The Free Press, Mankato, MN

July 28, 2013

Debate medical marijuana

19 states already have medical marijuana laws


The Mankato Free Press

---- — There’s never a bad time to have a debate about health care issues that could improve the lives of sick patients.

That’s why Minnesota should debate the legalization of medical marijuana. A bipartisan group of legislators will be introducing a bill next year that would allow the use of marijuana for medical purposes. So far, law enforcement in the state and the County Attorneys Association opposes such a measure.

Gov. Mark Dayton says he will stick with law enforcement on this one, but seems to leave open the possibility that if law enforcement can be satisfied with certain safeguards in the legislation, he might go along with it.

Medical marijuana laws are on the books in 19 states and the District of Columbia, according to a report by Minnesota Public Radio, and last year the states of Washington and Colorado passed ballot measures that allow legalization of marijuana in general, not just for medical purposes.

The Minnesota supporters of medical marijuana legalization include DFL Rep. Carly Melin, DFL-Hibbing and Rep. Tom Hackbarth, R-Cedar. The Minnesota Independence Party actually added support for full legalization, taxation and regulation of marijuana to its party platform, according to the MPR report.

Melin described her support in a Minnesota Public Radio report as “compassionate care” and allowing doctors to prescribe medication that will help patients. Hackbarth told MPR the proposed medical marijuana bill he is backing represents one of the strictest bills in the country. The legislators are not supporting full legalization.

Medical officials have supported the use of medical marijuana to ease suffering of patients with debilitating diseases. There seems to be a growing public support for the use of medical marijuana.

More than three years ago, a poll by the Pew Research Center showed a full 73 percent of respondents favored legalizing use of medical marijuana if it was prescribed by a doctor.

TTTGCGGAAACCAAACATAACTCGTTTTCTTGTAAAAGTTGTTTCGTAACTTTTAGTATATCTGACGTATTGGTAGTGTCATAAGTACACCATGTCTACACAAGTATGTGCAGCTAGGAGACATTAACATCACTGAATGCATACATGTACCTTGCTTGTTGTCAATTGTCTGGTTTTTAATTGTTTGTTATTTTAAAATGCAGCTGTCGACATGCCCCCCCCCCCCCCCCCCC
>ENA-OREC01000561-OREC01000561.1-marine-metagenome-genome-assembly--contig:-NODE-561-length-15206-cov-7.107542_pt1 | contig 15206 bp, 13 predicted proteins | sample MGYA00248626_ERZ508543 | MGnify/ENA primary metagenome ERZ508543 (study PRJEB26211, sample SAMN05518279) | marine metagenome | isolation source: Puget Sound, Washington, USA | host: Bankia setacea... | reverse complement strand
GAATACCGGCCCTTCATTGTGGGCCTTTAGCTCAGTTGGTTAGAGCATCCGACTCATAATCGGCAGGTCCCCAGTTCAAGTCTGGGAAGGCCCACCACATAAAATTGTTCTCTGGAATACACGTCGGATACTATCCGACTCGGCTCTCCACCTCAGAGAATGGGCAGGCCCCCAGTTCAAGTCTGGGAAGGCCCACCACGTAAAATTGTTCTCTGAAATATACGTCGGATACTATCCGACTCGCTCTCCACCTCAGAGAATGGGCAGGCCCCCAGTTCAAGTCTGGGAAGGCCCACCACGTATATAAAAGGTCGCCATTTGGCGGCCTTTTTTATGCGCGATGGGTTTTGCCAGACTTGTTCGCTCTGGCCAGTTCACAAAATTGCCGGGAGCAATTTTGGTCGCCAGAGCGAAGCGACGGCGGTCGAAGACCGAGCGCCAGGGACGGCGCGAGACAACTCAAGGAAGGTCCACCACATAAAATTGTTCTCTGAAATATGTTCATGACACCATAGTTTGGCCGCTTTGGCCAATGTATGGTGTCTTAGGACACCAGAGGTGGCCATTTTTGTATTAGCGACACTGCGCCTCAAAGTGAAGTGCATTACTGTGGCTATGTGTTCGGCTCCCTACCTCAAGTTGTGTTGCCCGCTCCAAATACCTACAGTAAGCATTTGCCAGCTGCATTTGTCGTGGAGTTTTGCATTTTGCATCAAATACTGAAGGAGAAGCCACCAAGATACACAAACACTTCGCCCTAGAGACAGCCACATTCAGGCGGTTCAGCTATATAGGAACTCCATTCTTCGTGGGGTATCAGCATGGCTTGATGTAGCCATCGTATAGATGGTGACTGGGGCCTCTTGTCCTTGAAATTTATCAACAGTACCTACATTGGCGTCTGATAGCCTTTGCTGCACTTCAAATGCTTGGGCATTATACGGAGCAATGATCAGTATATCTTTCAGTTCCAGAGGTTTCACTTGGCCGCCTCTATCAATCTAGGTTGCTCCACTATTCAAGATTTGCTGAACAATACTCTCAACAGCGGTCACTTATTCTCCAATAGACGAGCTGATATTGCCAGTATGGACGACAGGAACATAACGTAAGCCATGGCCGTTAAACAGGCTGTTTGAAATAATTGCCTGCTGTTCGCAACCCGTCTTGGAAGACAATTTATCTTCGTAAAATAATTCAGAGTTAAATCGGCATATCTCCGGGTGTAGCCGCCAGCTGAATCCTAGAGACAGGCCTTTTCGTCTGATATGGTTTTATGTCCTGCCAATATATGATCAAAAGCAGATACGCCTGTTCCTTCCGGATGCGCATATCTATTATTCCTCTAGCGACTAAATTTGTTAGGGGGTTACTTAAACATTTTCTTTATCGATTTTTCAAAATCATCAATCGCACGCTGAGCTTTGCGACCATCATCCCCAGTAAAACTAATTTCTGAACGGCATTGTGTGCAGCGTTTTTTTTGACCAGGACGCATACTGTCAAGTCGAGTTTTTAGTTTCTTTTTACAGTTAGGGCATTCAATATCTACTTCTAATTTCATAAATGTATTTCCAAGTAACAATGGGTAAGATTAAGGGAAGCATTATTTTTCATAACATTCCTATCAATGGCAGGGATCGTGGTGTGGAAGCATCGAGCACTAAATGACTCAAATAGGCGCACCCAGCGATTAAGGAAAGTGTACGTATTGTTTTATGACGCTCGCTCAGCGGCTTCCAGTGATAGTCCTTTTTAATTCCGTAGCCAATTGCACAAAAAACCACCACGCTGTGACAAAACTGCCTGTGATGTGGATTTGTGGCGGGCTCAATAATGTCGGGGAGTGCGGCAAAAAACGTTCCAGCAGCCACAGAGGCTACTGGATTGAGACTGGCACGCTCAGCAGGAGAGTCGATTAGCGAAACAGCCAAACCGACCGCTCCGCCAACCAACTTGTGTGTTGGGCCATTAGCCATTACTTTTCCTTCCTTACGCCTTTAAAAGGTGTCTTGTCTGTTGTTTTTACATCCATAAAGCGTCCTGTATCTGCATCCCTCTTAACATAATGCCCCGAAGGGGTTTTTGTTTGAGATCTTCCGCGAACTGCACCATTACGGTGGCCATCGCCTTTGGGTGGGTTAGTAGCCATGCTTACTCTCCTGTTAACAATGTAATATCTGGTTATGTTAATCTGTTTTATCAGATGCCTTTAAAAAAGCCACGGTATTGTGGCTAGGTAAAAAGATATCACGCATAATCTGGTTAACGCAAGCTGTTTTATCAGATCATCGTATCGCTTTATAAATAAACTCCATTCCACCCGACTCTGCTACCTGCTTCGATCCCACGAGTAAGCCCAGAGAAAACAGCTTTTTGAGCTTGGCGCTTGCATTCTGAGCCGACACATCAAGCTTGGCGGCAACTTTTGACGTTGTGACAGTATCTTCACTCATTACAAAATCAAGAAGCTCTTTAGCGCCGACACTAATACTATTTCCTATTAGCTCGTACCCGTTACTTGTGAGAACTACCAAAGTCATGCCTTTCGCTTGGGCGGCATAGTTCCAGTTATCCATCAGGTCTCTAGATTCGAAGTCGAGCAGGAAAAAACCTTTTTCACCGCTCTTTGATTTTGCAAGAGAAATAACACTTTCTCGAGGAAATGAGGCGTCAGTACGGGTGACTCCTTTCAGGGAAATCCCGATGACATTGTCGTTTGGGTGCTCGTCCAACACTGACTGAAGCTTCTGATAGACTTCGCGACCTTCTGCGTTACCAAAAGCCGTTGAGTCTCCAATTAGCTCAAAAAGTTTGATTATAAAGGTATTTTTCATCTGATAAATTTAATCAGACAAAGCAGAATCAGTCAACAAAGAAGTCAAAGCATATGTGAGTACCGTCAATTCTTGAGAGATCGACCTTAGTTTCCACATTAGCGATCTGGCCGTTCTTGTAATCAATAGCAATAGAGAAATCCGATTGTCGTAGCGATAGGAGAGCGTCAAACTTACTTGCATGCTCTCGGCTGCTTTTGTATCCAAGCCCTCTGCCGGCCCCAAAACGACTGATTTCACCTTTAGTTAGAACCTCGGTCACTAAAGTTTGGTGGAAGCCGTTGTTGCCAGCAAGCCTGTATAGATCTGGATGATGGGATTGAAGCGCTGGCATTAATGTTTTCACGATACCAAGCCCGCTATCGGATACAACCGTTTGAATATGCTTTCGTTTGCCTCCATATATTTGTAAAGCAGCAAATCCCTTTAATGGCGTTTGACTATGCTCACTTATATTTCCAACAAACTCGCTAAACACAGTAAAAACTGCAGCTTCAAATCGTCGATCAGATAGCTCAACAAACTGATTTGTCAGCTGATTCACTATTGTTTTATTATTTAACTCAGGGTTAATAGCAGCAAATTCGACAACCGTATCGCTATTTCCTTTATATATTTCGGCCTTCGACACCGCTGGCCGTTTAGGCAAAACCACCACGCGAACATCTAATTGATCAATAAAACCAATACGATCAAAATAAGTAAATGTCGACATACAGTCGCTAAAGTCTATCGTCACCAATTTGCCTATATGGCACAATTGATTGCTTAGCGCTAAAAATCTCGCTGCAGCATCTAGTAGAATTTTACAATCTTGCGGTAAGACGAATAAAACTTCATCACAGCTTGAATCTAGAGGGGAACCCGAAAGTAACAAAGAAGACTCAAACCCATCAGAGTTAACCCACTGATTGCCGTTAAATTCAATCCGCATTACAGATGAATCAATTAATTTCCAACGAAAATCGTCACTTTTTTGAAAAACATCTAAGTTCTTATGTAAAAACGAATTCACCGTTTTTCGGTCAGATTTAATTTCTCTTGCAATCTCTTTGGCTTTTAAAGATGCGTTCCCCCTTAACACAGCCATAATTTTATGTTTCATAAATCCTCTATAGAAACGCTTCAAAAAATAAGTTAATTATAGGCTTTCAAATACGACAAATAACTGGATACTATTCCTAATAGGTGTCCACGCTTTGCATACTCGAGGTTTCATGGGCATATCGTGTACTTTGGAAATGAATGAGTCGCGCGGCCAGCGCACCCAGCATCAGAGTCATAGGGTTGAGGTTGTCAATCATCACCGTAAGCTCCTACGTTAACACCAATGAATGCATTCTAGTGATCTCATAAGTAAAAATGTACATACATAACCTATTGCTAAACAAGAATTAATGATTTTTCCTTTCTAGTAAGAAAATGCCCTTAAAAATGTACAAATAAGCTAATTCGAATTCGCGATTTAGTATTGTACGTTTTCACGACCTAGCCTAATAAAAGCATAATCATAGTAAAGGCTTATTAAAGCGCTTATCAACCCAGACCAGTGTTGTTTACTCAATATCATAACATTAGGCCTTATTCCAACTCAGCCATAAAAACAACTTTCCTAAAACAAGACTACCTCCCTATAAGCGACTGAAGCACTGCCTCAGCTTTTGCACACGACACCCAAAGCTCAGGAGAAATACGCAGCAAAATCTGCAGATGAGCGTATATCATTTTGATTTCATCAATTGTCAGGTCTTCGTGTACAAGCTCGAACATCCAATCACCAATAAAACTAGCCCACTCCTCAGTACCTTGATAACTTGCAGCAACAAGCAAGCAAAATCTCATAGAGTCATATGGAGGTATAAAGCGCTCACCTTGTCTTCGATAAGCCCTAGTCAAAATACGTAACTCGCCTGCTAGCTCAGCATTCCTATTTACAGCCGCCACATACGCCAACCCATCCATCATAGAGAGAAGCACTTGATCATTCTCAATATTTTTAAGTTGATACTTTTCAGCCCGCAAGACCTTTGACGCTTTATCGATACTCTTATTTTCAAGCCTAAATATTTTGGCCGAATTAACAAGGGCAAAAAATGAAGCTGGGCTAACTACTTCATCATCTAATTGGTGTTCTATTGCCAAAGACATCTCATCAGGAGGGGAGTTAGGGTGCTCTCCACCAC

Pew said the support for legalizing medical marijuana crossed all demographic and political groups and was also popular in states no matter what their current laws on the subject were.

Law enforcement has legitimate concerns about making a drug like marijuana much more available that it has been in the past. Dakota County Attorney James Backstrom told MPR marijuana can be a gateway drug to uses of other more dangerous substances. He worries legalization of any kind will create a lot more problems.

The debate is worth having. There are plenty of states that have been allowing the use of medical marijuana for years. There should be plenty of information and data on the impact of these laws on law enforcement, the courts, crime and drug abuse.

There are plenty of legal drugs out there right now that probably can be shown to create as many problems. Alcohol is readily available and consumed in large quantities and is a known to be the cause of a large number of drinking and driving fatalities. Prescription drugs, it seems, are more and more abused and falling into the wrong hands.

It’s likely that some states have fashioned their medical marijuana laws to be fairly restrictive and vigorously enforced for abuses and violations. The limited legal use of medical marijuana may give Minnesotans a feel if they really want to consider full legalization as well. It would taking baby steps with introduction of a drug that can be dangerous.

All questions worth asking. Given the health benefits of medical marijuana for patients who are suffering, it’s worth considering the pros and cons in a serious debate.